There are typically accepted methods for achieving success in your career.  Things like attending a top-tier school, spending some time in the military, or internships with good companies.  Success is complicated to define and has different meanings depending on who you ask.  Success is enjoying what you do, being recognized for contributions in your field, even if that recognition comes only from those you work with or your direct customers.

One definition of success may be rising up through the ranks of the company or within the military structure.  Promotions and increased responsibility are perhaps an oversimplification of success, but they are easily measured.

Most will agree on the accepted or recognized methods for getting a great start on a career.  There is a common quote that has been around for years, and it goes something like this: “You beat 50% of the people just by showing up.  You beat another 40% of the people by working hard.  The last 10% is a dogfight.”  This quote would indicate that by having a desire to succeed in a career and a willingness to work at it, you are already destined to be somewhere in the top 50%.  Not bad.  Here are some additional, but not often talked about, drivers for personal career success.

How Hungry Are You?

An often overlooked success driver is your own beginnings in life.  No one chooses their socio-economic class, amount of family income, or place of birth.  It just happens and then it defines and shapes you.  For some, one’s early surroundings could simply set an expectation.  “This is what life should be, so I need to do the same.”  For others growing up in less fortunate circumstances, the early lesson learned may be, “I will do what it takes to have a better life.”  We have all seen examples of people who are born to privilege and simply walk into high-paying jobs because of who their family is.  We are not talking about them.  The early years can impact your future success by creating a determination to do what it takes to be successful, to provide for your family the things you did not have, or to provide the same things that you grew up with.  Early experiences can set a drive for success that will last an entire career.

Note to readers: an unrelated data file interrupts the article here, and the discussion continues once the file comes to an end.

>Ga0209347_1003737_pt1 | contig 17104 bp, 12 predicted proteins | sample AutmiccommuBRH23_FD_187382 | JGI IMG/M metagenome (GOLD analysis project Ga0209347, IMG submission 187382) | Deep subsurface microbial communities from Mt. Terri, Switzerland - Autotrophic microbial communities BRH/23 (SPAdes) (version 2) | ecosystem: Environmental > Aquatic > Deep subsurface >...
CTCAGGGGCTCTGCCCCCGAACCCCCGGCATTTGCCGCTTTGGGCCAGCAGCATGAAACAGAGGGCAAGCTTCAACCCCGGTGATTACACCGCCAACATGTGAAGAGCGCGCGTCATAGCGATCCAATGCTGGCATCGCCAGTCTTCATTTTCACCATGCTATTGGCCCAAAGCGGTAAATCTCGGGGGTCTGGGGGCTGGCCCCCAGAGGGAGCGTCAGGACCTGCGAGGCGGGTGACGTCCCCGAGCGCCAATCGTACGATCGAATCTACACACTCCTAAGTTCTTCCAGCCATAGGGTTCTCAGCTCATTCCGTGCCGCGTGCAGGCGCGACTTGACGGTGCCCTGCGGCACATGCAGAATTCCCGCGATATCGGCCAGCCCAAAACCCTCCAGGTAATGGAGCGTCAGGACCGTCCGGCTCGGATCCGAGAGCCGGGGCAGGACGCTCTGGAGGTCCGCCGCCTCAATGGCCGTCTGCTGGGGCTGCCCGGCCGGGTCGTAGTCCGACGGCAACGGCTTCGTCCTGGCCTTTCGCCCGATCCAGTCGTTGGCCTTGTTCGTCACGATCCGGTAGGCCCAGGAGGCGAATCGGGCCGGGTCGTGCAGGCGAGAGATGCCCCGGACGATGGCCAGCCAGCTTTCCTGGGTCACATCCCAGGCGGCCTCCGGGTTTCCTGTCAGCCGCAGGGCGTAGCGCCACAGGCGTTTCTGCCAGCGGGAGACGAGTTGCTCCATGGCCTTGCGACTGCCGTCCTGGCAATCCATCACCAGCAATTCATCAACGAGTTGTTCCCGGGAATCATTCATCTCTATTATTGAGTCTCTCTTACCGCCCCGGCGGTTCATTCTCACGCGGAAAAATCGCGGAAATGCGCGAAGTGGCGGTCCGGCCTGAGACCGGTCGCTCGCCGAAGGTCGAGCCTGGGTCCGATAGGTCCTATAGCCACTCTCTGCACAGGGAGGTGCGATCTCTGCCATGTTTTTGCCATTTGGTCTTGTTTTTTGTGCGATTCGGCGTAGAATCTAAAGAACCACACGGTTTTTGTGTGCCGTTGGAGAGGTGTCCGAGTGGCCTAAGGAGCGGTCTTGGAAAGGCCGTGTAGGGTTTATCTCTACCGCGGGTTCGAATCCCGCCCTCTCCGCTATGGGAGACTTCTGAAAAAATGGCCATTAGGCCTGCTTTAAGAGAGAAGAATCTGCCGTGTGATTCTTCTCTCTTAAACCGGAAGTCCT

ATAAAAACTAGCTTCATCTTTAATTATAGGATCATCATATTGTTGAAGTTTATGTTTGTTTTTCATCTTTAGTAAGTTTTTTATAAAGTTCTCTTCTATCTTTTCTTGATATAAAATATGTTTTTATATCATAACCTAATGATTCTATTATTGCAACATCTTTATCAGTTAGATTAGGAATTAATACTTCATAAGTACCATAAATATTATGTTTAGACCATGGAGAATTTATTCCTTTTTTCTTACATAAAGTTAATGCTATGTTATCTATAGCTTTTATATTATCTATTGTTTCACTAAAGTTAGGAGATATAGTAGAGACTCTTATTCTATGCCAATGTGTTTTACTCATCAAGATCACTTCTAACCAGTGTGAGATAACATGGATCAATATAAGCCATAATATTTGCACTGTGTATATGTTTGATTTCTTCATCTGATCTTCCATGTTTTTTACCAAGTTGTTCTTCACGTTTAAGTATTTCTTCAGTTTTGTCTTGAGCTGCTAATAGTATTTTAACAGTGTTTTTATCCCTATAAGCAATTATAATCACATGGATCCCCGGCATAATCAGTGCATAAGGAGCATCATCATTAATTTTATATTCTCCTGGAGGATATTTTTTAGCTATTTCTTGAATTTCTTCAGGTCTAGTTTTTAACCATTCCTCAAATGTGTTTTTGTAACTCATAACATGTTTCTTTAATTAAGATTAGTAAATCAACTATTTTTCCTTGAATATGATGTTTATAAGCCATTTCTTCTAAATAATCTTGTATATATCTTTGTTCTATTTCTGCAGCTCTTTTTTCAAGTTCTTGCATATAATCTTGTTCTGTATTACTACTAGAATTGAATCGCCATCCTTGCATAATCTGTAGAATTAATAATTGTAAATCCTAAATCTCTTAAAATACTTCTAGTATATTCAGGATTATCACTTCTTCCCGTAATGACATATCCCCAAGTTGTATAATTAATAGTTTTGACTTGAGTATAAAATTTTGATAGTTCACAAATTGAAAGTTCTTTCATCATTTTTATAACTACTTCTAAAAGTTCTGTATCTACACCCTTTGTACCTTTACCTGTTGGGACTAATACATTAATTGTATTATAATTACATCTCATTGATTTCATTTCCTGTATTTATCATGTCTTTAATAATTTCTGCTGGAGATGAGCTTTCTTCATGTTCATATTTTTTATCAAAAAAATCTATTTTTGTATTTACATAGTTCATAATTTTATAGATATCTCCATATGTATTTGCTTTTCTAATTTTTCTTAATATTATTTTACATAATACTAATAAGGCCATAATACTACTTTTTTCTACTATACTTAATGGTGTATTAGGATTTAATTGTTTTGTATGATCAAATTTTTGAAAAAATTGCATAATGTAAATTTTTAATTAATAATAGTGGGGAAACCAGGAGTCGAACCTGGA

The Mentor

If your goal is to be successful in your career, then you will attain and be successful at levels that require an understanding of varying areas of your field.  These include technical acumen, regulatory requirements, business processes, understanding and managing people, and so on.  Schools and military (depending on how long you wear the uniform) do not teach you all you need to know.  A mentor who is willing to share their knowledge and life lessons can be extremely valuable.

There is a reason some companies have instituted formal mentoring programs.  One-on-one time will help to reveal your weak areas and provide opportunities to strengthen them.  A mentorship program within your company can be a vital tool for growing capabilities within your company and should be encouraged.  As an individual, look for those who can be a mentor.  If you are able, be a mentor.

Learn from Failure